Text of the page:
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'Density' of 2.73K Cosmic Microwave Background

  1. Jun 11, 2012 #1
    Never seen this addressed anywhere, and maybe it doesn't matter;

    but, regarding the cosmic background radiation, in any given instant, how many 2.73K (on average) photons are in a given volume ?

    See, we would measure the same background temperature with our instruments over a range of 'densities', but the actual energy content could vary.

    (or does the temperature finding of 2.73K take that into account ?)

    And then a follow up, what would the total energy content in the entire observable universe be for the CMB? And then what is the mass equivalent of that ? (solve for M instead of E in E=MC\
    2)


    I know this hasn't been overlooked in the field of cosmology, it just hasn't filtered down to my level. :cool:
     
  2. jcsd
  3. Jun 11, 2012 #2
    To answer your first question, it is around 400 CMB photons per 1 cm^3. This can be found as an exercise in Pathria and Beale's Statistical Mechanics [Problem 7.24].
     
  4. Jun 11, 2012 #3

    Chronos

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    The CMB temperature of 2.73K is the temperature at t = 13.7 billion years. It increases with redshift by a factor of 1+z, meaning the CMB temperature at z=1 is twice that of our local [z=0] universe. This has been observationally confirmed - e.g., http://arxiv.org/abs/astro-ph/0012222
     
  5. Jun 11, 2012 #4

    marcus

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    This is a pretty interesting bunch of questions, which HAVE in fact been addressed by cosmologists. It would be nice to respond at more length. Yenchin's answer of about 400 photons per cubic centimeter is almost surely right, but one could say more.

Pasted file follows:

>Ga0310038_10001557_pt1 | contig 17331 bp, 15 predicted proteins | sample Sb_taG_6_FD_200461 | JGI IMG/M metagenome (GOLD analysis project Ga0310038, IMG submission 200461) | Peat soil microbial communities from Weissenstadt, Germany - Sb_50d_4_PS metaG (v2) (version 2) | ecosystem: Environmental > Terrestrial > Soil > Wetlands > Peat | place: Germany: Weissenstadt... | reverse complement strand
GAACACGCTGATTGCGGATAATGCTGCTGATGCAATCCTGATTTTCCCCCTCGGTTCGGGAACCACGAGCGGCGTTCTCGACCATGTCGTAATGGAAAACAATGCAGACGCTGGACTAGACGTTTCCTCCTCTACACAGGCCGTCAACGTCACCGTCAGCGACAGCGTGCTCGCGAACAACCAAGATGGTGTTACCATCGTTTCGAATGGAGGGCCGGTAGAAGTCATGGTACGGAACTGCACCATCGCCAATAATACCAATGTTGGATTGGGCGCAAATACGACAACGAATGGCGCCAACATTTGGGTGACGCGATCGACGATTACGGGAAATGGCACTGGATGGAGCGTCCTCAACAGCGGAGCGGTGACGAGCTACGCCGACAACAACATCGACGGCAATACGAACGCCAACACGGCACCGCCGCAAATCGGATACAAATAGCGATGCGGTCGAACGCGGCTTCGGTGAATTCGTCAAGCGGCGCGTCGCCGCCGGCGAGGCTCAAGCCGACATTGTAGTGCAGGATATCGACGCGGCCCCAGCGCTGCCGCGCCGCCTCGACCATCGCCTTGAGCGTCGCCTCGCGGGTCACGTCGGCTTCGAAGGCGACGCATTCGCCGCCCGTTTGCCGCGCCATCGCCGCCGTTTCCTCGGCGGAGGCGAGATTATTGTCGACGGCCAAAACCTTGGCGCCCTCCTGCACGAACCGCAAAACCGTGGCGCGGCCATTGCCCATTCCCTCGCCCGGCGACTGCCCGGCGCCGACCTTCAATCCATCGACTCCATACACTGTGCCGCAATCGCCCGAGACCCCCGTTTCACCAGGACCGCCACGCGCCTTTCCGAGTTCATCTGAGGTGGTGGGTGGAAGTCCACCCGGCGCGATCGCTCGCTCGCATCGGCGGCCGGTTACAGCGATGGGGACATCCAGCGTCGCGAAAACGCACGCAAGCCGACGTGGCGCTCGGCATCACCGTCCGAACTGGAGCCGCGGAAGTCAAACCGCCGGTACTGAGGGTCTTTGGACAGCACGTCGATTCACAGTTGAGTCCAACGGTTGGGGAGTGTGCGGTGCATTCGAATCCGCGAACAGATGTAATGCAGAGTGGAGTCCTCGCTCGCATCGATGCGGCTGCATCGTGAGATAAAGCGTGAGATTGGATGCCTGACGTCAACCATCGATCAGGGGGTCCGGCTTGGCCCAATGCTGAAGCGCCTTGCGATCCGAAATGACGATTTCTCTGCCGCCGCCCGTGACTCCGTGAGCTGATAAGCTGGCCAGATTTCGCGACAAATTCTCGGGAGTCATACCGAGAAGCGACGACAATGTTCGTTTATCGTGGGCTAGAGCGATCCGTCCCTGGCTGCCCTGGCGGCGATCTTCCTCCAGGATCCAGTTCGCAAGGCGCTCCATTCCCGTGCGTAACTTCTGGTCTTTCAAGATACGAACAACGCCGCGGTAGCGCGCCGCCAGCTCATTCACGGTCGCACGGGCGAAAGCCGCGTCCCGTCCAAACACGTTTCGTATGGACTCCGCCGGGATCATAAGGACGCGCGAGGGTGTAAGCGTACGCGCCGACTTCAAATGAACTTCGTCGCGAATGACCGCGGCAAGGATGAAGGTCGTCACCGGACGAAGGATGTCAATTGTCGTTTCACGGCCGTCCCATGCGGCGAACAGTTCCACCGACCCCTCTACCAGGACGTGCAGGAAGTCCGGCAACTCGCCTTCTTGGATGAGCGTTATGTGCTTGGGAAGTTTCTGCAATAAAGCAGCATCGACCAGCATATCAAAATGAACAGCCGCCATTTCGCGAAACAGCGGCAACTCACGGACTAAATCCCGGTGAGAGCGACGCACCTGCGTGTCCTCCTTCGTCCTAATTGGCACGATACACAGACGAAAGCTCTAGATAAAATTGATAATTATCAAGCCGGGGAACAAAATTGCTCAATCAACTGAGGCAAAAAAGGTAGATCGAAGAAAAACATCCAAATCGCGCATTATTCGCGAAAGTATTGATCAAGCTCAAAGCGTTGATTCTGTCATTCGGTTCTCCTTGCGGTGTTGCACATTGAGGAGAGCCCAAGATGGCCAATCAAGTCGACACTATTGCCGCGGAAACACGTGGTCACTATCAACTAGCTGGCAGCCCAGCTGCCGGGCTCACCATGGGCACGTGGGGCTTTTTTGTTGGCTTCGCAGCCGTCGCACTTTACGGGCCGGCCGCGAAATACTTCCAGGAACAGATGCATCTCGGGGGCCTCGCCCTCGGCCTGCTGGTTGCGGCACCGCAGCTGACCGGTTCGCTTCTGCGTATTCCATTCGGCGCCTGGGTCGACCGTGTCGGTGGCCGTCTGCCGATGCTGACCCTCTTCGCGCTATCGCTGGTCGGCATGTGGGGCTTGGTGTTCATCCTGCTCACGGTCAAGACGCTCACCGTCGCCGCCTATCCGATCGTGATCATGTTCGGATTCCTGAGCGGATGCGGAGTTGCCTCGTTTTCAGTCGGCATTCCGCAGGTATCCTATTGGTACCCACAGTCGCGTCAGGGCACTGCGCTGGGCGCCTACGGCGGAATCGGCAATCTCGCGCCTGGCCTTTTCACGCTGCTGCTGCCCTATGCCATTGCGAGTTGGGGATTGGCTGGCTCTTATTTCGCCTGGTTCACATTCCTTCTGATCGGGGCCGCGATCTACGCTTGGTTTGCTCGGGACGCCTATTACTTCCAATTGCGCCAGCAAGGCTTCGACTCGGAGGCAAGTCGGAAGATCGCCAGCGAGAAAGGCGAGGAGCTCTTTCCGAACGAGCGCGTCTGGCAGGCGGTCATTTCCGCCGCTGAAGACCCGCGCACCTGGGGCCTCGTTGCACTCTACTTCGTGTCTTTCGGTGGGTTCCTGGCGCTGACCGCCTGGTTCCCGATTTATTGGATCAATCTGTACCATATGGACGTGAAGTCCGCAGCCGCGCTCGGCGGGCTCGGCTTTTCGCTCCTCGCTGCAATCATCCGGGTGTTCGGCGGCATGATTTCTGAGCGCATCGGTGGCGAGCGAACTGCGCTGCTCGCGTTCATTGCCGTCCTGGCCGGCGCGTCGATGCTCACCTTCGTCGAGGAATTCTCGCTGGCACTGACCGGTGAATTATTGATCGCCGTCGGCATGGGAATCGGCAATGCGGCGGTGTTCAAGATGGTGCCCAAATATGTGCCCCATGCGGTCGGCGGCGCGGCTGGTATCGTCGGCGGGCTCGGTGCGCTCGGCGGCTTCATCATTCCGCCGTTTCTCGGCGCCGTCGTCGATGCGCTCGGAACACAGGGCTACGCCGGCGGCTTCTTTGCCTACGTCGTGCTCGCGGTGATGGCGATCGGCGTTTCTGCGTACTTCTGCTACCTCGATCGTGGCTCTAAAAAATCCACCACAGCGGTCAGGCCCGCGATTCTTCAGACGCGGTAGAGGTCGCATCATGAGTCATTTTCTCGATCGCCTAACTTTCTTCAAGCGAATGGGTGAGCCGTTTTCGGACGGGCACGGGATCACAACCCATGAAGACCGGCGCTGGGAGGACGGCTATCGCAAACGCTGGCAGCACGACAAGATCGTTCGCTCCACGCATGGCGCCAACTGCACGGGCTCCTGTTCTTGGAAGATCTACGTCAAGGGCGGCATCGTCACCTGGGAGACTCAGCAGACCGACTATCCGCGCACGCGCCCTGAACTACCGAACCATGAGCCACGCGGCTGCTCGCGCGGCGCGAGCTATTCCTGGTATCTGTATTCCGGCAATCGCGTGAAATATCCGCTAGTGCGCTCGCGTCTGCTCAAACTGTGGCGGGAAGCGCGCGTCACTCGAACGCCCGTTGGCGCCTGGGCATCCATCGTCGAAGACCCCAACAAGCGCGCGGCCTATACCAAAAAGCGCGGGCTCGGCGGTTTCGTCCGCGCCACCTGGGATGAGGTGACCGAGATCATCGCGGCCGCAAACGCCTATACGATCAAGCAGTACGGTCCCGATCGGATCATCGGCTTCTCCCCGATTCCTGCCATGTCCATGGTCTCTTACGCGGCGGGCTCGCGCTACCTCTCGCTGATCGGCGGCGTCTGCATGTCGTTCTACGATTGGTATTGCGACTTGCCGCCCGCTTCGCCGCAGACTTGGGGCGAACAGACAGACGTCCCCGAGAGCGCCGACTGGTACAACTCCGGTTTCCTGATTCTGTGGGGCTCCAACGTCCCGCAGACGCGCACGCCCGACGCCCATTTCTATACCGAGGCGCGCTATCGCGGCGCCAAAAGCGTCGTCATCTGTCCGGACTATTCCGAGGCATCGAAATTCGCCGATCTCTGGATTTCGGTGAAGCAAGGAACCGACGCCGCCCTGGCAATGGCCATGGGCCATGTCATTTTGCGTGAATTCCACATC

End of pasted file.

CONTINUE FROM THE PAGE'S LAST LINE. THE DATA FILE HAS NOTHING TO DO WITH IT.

The CMB is "black body" radiation or "cavity" radiation and that kind of radiation follows a beautifully simply laws that were worked out over 100 years ago by people like Ludwig Boltzmann and Max Planck. It is the generic radiation that fills a box and depends only on the temperature of the walls of the box. The temperature tells everything: the energy density, the number of photons per unit volume, the average energy of an individual photon, and even the statistical distribution curve of how many photons in each energy bracket, or if you plot the curve on a wavelength scale, the number of of them in each wavelength bracket. So the temperature tells everything.

    These are all old results, from before or around 1900, but some of the finest in all of physics. Worth looking up in Wikipedia and learning about.

    =====================
    You ask other questions. You ask about the observable universe. Probably the best approach there is to get your answers PER UNIT VOLUME first, and then multiply by the volume of the currently observed region. Of course the volume of the observable universe is constantly growing as more light comes in from more and more distant matter. And we only know what it is at the present era in an APPROXIMATE way.

    It is approximately a spherical volume with a radius between 45 and 46 billion LY, centered at the Milkyway galaxy. That is how far away, now, the farthest matter is that we can see the glow of, or that we could detected the neutrinos coming from, if we had a good enough neutrino instrument.

    But that volume is a bit fuzzy. You can find out the DENSITIES (amount per unit volume) of different species of energy much more precisely. So that is probably the way to go.

    An astronomer named PEEBLES published an ENERGY INVENTORY a few years back that has all these energy densities. You might be curious and want to take a look. I'll see if I can find it. It has the energy density of the CMB listed in there along with the rest.

    Yeah. I just googled "peebles energy inventory" and got this:
    http://ned.ipac.caltech.edu/level5/March04/Fukugita/frames.html
    and the archived preprint:
    http://arxiv.org/abs/astro-ph/0406095

    There's more to be said about all this. I imagine that if you keep asking questions you will be told more stuff. Incidentally Chronos link is to a very beautiful paper about the temperature of a certain distant gas cloud measured by observing a molecular transition happening in the cloud, as if one could read a remote thermometer using special imaginary eyeglasses. It's related to this discussion too, but rather advanced for starters.
     
    Last edited: Jun 11, 2012
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